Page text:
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Complexity: thinking ahead

Complexity is, well complex. And as trite as that sounds, it’s something investors, even professional investors, don’t understand well enough, according to Tim Hodgson, head of the Thinking Ahead Group at Towers Watson.

The Thinking Ahead Group (TAG), as has been reported here before, gets paid to think – a gig www.top1000funds.com is envious of. In the past year or so, the focus of that thinking for the group, based in London but with representatives from Towers Watson around the world, has been on complexity, risk and sustainability, producing multiple papers that reflect those themes.

“We don’t understand complexity well enough,” Tim Hodgson. “The CFA is still teaching modern-portfolio theory but today that is not a good model to describe the world. I’ve drunk the complexity Kool-Aid.”

The group, which has now also been recognised internally by the Towers Watson insurance group and will be hiring two new members, doesn’t look at traditional risks and opportunities but recognises that the world is interconnected, and that politics, economics, society, the environment, technology and finance all interact in different ways.

 

Manage expectations

One of their recent papers, The Wrong Type of Snow, has this notion of complexity underpinning it and basically surmises that “risk could be more wild than you’re planning for”.

Similarly the paper, We Need a Bigger Boat, which describes the detailed Telos Project done in conjunction with Oxford University, is premised on the fact the world is on the cusp of significant economic, political and capital-market transformations.

This is seen through market deleveraging, increasing resource scarcity and degradation, and an ageing population, all creating an “extra dimension”.

The relevance for the industry is that the paper says the portfolios and strategies judged to be well suited for present-day conditions will prove unsuitable in the future.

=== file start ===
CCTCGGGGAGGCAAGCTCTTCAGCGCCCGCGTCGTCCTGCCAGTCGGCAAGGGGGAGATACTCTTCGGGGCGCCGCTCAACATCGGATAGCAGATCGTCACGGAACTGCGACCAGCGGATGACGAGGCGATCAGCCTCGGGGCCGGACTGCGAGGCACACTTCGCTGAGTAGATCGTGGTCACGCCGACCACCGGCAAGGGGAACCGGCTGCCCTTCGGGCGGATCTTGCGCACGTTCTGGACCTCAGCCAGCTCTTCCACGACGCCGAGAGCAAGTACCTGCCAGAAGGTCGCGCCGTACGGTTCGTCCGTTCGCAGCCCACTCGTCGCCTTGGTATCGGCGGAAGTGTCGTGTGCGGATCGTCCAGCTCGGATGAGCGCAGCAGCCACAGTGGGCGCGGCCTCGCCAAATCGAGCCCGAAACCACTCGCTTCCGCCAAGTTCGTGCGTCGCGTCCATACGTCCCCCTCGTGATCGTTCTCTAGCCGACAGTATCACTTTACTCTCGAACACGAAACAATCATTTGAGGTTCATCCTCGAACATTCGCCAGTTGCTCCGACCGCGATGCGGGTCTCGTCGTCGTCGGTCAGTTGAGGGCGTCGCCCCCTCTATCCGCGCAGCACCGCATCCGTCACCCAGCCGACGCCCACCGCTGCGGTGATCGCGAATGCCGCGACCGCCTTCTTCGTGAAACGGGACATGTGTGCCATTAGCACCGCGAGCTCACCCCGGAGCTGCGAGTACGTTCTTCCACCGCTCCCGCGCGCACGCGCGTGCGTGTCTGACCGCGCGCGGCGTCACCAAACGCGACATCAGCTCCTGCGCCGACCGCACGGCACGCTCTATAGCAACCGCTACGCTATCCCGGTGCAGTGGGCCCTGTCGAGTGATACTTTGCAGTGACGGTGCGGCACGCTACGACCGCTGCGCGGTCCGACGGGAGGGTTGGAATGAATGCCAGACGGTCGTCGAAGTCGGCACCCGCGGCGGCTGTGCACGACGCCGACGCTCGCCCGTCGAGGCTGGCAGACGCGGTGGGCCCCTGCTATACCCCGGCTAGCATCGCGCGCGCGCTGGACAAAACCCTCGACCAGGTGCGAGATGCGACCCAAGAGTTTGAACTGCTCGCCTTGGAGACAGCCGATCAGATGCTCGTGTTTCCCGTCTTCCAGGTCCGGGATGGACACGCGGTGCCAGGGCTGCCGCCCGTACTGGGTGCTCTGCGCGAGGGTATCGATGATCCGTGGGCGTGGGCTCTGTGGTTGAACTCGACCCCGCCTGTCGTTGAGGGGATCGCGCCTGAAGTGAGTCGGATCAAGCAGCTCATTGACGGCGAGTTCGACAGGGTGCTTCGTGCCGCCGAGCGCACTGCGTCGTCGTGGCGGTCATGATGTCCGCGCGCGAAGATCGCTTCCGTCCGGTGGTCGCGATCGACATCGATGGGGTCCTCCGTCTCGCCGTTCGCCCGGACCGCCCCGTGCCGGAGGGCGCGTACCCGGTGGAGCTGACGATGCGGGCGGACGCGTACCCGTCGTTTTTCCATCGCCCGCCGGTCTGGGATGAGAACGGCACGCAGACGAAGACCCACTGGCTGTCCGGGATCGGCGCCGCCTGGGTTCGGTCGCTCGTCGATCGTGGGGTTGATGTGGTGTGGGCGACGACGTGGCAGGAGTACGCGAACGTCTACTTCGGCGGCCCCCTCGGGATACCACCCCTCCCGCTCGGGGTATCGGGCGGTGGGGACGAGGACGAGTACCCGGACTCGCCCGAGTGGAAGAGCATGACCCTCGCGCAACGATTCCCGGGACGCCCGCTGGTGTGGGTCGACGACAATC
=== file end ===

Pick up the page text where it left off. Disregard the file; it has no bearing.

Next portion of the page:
It goes on to discuss an alternative way that includes four key implementation elements: organisational design; risk management and governance; factor-based thematic and asset-allocation approaches; and mandate design for asset owners.

“My working hypothesis is it’s hard to create returns given this environment, so it’s better to manage expectations,” Hodgson says. “I’m known for being a bit bearish.”

 

Average really is average

While Hodgson describes those two papers as “weighty documents”, TAG has also done some “lighter stuff” including a paper called The Impossibility of Pensions, which concludes that not only are past returns not a guide to the future, they are not even a reliable guide to the past.

If that’s not complex enough, then there’s the paper The Irreversibility of Time, which Hodgson describes as “potentially geeky” and has the sub-title Why you shouldn’t listen to financial economists.

This paper found the theoretical underpinning for 2009’s Extreme Risks paper, which identifies 15 extreme risks, and when it was updated last year, two new risks were added: resource scarcity and infrastructure failure.

“There is an assumption in finance that we have infinite lives and we live them in parallel. It’s a version of the St Petersburg paradox. But actually we should run these events in series not in parallel. Arithmetic average is used because it’s easier, but it’s only an average.”

“If there’s a finite supply of investment projects, then when you move money chasing them, it will increase the price, which equals less than return. We aim to challenge people’s mental models,” he says.

And that can only add to the tool kit for decision-making.

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